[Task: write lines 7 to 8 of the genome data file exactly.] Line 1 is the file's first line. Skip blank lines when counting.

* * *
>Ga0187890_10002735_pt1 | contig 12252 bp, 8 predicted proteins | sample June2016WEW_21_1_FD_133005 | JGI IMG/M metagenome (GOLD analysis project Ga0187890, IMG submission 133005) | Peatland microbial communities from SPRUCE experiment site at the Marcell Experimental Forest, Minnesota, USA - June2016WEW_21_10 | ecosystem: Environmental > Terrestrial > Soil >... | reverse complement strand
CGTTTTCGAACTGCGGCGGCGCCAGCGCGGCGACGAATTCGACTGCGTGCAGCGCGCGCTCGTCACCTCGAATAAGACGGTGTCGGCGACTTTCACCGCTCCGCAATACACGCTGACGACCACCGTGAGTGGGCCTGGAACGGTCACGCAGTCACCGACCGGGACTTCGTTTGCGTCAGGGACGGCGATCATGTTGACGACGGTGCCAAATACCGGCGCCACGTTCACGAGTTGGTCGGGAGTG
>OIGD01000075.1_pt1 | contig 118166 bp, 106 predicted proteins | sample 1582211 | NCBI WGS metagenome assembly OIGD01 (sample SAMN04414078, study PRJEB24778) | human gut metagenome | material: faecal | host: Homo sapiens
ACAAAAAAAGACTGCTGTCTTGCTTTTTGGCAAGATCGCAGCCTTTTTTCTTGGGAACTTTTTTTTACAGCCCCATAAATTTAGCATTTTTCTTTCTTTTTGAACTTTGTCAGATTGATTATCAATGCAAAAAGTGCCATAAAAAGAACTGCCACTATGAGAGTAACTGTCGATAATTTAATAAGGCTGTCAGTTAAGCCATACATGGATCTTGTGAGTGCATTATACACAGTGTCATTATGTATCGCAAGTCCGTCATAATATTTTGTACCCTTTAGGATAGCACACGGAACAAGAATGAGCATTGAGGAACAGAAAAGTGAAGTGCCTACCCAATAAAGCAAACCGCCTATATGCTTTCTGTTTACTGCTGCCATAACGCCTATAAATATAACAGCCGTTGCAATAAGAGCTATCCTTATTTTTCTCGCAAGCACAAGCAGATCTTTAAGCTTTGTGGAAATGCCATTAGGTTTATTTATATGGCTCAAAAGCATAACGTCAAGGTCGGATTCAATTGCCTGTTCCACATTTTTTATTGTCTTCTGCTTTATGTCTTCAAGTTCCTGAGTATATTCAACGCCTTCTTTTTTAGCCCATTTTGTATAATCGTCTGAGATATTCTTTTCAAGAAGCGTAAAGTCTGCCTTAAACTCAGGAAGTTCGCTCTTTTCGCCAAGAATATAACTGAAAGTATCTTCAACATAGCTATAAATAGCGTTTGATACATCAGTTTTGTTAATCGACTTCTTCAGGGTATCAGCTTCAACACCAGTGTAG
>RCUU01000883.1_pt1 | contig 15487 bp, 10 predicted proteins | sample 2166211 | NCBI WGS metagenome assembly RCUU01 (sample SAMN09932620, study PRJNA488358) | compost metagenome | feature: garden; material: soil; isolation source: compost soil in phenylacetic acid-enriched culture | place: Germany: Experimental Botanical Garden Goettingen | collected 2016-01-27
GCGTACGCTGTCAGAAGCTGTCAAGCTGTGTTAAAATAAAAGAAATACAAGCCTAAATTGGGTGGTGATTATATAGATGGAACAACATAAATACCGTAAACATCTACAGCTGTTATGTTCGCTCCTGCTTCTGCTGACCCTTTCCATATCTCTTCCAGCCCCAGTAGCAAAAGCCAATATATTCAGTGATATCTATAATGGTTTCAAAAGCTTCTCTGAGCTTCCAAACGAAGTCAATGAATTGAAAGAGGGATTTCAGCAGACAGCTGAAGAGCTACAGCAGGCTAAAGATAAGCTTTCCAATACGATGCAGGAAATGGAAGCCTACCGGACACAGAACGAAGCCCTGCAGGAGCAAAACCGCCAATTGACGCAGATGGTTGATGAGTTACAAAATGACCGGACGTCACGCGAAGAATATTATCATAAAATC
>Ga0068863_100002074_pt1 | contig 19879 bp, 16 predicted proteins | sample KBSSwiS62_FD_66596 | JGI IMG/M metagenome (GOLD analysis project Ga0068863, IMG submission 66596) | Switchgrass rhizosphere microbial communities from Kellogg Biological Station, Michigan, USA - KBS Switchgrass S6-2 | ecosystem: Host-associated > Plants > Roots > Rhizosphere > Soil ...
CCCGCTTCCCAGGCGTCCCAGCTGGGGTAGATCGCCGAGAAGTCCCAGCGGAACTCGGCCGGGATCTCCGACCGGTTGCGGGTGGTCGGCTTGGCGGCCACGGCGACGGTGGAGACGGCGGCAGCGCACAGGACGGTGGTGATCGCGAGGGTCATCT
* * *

>Ga0068863_100002074_pt1 | contig 19879 bp, 16 predicted proteins | sample KBSSwiS62_FD_66596 | JGI IMG/M metagenome (GOLD analysis project Ga0068863, IMG submission 66596) | Switchgrass rhizosphere microbial communities from Kellogg Biological Station, Michigan, USA - KBS Switchgrass S6-2 | ecosystem: Host-associated > Plants > Roots > Rhizosphere > Soil ...
CCCGCTTCCCAGGCGTCCCAGCTGGGGTAGATCGCCGAGAAGTCCCAGCGGAACTCGGCCGGGATCTCCGACCGGTTGCGGGTGGTCGGCTTGGCGGCCACGGCGACGGTGGAGACGGCGGCAGCGCACAGGACGGTGGTGATCGCGAGGGTCATCT